By Dr J Floor Anthoni (2003)
Do you know which marine creatures belong to these
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The eye is the most wonderful part of our bodies. Interestingly, it
was already fully developed hundreds of millions of years ago, reason why
most creatures have very good eyesight, and their eyes are similar to ours.
The eyes of the more primitive creatures, such as reptiles and birds, are
very noticeably different from ours. Even those of cats, which are mammals
just like us, differ because they have different pupils.
Considering that all reptiles, amphibians, birds and mammals originally
stemmed from fishes in the ocean, it is surprising that fish eyes are so
well developed, and that they are so similar to ours. But fish have larger
eyes, in order to see better in the darkness of the sea. The fishes found
in depths of 100-200m have indeed very large eyes, which you can admire
in the fish shop. But even at the depths visited by divers, the light has
diminished to only a fraction of its intensity above water. The eyes of
the sea creatures living there, thus had to adapt to low light conditions,
which means that their eyes are comparatively larger than those of land
If we try to see with our eyes submerged, we'll notice that everything
looks blurred. That is because the lens of our eye is a water lens, which
works only because there is air outside our eyes. In the water it does
not work very well. So fish eyes have a different substance as their lens,
and it is highly curved. Because the outside of our eyes needs to be moistened
frequently, we have eye lids. These also allow us to close our eyes. But
fish lack such a mechanism. It is therefore surprising that they are able
to keep their eyes so clean, and free from attack by the likes of sea lice.
Some fish have indeed very beautiful eyes.
This john dory (Zeus faber) was photographed by night. It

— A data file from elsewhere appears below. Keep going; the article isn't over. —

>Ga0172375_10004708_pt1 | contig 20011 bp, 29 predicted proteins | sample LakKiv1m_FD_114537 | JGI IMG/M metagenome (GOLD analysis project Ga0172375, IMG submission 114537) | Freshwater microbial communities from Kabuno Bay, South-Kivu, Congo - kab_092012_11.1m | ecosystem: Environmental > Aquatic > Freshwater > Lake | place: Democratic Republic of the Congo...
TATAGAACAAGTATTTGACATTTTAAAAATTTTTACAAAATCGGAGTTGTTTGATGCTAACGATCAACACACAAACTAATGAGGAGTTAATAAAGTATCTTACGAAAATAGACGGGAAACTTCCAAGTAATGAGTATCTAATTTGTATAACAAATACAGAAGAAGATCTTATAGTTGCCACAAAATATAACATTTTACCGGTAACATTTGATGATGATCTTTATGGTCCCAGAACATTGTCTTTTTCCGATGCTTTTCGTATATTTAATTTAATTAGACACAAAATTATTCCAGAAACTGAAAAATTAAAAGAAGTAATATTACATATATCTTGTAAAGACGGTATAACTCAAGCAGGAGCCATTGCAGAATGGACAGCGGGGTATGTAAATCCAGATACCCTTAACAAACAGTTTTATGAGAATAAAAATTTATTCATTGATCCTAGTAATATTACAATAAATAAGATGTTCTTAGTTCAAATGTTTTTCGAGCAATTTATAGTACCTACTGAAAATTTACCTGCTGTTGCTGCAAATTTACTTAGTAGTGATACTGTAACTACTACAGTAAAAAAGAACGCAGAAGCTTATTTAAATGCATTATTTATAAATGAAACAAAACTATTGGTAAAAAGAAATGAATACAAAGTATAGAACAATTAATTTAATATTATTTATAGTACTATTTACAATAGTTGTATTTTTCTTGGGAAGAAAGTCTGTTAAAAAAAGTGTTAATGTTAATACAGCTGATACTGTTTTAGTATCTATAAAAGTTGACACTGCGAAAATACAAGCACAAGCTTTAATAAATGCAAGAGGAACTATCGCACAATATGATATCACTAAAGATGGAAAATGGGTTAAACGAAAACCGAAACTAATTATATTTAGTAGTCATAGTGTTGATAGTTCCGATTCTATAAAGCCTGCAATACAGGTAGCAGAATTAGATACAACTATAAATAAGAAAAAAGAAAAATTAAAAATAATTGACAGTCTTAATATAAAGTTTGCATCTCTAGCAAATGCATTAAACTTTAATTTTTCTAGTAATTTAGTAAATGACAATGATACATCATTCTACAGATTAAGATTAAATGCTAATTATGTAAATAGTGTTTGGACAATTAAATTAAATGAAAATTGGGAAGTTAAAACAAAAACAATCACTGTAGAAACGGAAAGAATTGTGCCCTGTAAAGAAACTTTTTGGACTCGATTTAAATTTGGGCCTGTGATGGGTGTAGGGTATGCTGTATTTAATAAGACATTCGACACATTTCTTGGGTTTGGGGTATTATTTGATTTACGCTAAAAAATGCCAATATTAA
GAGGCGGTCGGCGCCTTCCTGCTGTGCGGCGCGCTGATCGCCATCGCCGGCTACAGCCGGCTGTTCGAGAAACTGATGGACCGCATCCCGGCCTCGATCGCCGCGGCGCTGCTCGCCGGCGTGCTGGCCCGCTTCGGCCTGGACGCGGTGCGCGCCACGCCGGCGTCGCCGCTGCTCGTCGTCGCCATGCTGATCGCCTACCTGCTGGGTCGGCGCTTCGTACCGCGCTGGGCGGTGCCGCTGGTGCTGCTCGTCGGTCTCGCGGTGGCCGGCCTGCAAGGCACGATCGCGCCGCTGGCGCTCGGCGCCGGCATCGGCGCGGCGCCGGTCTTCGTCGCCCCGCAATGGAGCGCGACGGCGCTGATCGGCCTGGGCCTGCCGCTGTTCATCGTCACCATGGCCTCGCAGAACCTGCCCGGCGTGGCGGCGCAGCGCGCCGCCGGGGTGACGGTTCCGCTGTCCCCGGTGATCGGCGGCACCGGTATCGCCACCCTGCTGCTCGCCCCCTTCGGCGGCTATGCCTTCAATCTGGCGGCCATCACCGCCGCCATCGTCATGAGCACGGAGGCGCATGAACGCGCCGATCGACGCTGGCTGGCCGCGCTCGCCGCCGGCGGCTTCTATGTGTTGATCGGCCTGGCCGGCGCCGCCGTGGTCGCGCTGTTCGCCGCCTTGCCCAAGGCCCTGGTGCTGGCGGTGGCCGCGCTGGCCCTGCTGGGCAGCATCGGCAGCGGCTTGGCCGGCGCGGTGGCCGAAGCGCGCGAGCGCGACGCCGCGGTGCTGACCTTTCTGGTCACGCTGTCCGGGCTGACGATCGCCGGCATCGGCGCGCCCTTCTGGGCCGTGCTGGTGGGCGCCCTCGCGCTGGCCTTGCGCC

is a hunter who depends entirely on its eyesight. Flat as a plate, he can
make himself invisible by simply looking at you. Because he swims by vibrating
his fins, it seems as if he does not move at all. But his biggest surprise
lies in the final attack, in which he extends his mouth suddenly far forward.
Notice his very curved eye lens.
f017712: A john dory has turned itself flat on its side and
changed its colours to resemble an innocent stone. However, its prey,
young jack mackerels, seen in the top right corner, have recognised him,
keeping their distance.
this john dory died in a trawl net, the pressure of which caused internal
bleeding. His extremely extendable mouth is shown by pulling it outward.
The close-up of his eye shows further internal bleeding.
porcupine fish (Allomycterus jaculiferus) are very endearing because
of their large, beautiful eyes. These fish have a bulky shape, while they
swim with the two fins near their tails, which makes them rather slow.
But they have excellent defences, being poisonous to eat, and being able
to inflate themselves with water. Their prickles also help a little.
porcupine fish have very good frontal vision, as this photo shows, but
they are also able to roll their eyes backward for a complete rear view.
Notice how each eye has an outer lens and also a very curved inner lens.
Many fish have dark circles around their eye balls, which helps to prevent
The Lord Howe coralfish (Amphichaetodon howensis) is one of many
whose skin patterns run through their eyes by way of disruptive coloration.